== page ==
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Stock Market Sectors to Watch in 2018

by Jan 22, 2018

It’s been 2018 for nearly a month already, so we can start having serious discussions about which stocks are doing well and which are performing poorly in 2018.

Some things we can be confident about—2017 was an exceedingly good year for stock market investors, and every indicator is 2018 will be more of the same, if not better. We also know President Trump’s tax reform will go into effect this year, and the winners and losers from the new tax system are starting to show themselves.

Here are the main stock market sectors to watch in 2018.

Financial Stocks

Finance is booming under President Trump. That’s for a number of reasons: stronger economic conditions overall, higher interest rates, and the promise of more lax regulation, among other things.

Just look at the S&P 500 Financials Sector Index (SPF), which covers all the S&P 500 stocks categorized as “financial.” The Index is currently at 490.98, up 36.5% since Trump’s election.

The SPF includes heavyweights such as Berkshire Hathaway, JP Morgan Chase, Bank of America, and Citigroup—so it’s a bellwether for the country’s biggest financial companies.

These stocks have followed the Federal Reserve by raising interest rates—for borrowers, not savers. That means profits, and stock prices, should be even higher in 2018.

Manufacturing: Stock Market Sector to Watch in 2018

Trump promised his policies would help revive America’s manufacturing sector. So far, the proof is in the pudding—US manufacturing output in 2017 was its highest since 2011, driven by a weaker dollar and strong domestic and global demand. Those trends should only continue, with the US economy expected to grow by 2.5% in 2018—the same rate as in 2017.

A few American manufacturers are performing particularly well. Caterpillar (CAT), the world’s leading manufacturer of construction and mining equipment, has benefitted from the broader growth of the country’s building and natural gas industries. Caterpillar’s stock is up 79% year-on-year.

AGCO Corporation (AGCO) is another manufacturing stock worth taking a look at. The Duluth, Georgia-based manufacturer of farm equipment was one of the darlings of 2017, gaining 16.7% year-on-year.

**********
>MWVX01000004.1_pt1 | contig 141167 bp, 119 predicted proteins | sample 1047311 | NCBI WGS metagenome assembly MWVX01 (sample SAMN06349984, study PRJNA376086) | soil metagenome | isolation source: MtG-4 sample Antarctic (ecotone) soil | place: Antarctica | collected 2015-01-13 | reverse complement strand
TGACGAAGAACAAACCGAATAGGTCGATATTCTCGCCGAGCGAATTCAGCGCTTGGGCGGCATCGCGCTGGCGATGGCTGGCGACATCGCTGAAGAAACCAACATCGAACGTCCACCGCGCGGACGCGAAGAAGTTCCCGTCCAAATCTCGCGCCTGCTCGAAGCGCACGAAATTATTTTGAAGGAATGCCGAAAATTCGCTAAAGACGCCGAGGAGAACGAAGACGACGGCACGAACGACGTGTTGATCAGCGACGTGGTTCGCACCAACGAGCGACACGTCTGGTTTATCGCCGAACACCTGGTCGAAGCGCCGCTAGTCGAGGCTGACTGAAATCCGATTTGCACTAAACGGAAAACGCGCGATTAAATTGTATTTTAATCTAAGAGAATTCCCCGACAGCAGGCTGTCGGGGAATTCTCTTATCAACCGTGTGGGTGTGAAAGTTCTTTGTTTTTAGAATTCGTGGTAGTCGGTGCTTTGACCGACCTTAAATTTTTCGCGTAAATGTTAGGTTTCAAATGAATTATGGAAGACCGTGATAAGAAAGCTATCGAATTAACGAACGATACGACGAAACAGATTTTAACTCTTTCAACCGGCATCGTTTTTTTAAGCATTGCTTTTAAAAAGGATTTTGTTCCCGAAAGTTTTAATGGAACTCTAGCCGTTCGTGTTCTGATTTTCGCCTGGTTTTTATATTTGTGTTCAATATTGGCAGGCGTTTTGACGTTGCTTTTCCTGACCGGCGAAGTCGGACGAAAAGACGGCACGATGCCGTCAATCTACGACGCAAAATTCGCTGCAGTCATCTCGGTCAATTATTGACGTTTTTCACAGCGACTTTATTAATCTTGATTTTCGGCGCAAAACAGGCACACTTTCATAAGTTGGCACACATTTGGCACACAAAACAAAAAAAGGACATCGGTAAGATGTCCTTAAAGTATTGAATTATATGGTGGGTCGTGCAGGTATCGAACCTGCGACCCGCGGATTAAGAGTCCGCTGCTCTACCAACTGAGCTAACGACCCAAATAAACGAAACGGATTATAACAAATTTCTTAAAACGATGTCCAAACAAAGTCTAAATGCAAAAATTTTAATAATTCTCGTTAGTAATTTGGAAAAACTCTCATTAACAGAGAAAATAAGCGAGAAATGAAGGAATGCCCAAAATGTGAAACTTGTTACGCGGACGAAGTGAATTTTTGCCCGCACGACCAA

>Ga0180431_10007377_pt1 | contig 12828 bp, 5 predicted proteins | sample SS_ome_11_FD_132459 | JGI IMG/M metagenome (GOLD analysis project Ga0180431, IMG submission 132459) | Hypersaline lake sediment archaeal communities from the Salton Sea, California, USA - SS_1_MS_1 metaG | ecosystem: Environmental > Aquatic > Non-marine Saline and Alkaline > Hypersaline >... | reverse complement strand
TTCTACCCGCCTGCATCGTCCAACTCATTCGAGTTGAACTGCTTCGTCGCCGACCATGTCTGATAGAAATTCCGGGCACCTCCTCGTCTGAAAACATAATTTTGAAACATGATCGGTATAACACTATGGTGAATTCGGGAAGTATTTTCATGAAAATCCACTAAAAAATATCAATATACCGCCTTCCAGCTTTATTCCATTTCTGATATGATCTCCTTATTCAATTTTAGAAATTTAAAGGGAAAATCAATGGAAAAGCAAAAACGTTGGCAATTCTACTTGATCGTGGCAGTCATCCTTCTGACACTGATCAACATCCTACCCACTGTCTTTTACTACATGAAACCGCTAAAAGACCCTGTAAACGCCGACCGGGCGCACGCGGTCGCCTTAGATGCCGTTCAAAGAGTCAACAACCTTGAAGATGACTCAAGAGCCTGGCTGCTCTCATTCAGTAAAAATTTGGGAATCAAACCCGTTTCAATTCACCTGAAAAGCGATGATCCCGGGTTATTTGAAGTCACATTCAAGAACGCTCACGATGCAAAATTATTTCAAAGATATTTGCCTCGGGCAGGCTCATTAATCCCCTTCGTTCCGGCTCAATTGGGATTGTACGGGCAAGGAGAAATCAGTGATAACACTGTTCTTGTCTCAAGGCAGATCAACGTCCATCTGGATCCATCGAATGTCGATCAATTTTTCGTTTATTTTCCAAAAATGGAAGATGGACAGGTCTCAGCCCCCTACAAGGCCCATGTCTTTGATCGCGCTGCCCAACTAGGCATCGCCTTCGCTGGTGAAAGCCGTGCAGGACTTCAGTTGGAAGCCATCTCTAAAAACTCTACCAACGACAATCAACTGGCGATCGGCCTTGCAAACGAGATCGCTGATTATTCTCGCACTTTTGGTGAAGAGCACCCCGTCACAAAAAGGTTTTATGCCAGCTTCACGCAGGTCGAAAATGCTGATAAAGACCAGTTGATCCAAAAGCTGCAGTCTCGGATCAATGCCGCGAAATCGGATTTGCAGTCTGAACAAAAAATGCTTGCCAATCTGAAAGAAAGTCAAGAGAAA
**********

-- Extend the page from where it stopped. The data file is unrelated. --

Now trading at $72.62, AGCO is primed for a strong 2018. The company projects 2018 revenue of $9 billion—which is entirely possibly given strong global economic conditions.

Kaiser Aluminum Corporation (KALU) is another stock we we’re watching closely. Kaiser is a California-based manufacturer of specialty aluminum. Its products are used in everything from electronics to aerospace equipment—not to mention the defense industry, which is booming under President Trump.

Kaiser’s stock has gained 45% year-on-year and is now trading at $114.91. It’s also an enticing dividend stock, with the company’s Board of Directors recently announcing a cash dividend of $0.55 per share, a 10% increase over the previous quarterly dividend. No wonder manufacturing is one of our stock market sectors to watch in 2018.

Small Cap Stocks Should Boom

Small caps are another stock market sector expected to perform well in 2018. Defined as companies with market capitalizations ranging between $300 million and $2 billion, small caps have enjoyed good times under President Trump.

Just look at the Russell 2000 Index (RUT), which is devoted to small-cap stocks. The Index has gained 24.4% since Trump took office, proving the president’s regulation and tax-slashing agenda is benefiting more than just the billionaire class.

Coming into effect in 2018, the new GOP tax bill should give these companies an extra boost. Small caps tend to pay higher tax rates than the largest US companies. Accordingly, they have the most to gain from lower corporate tax rates.

Under the previous tax rules, companies on the Russell 2000 paid a median corporate tax rate of 31.9%, compared to the 28% paid by the larger multi-national companies on the S&P 500. According to Yahoo Finance, the median tax rate for the 30 mega-cap stocks on the Dow Jones Industrial Average is even lower—23.8%.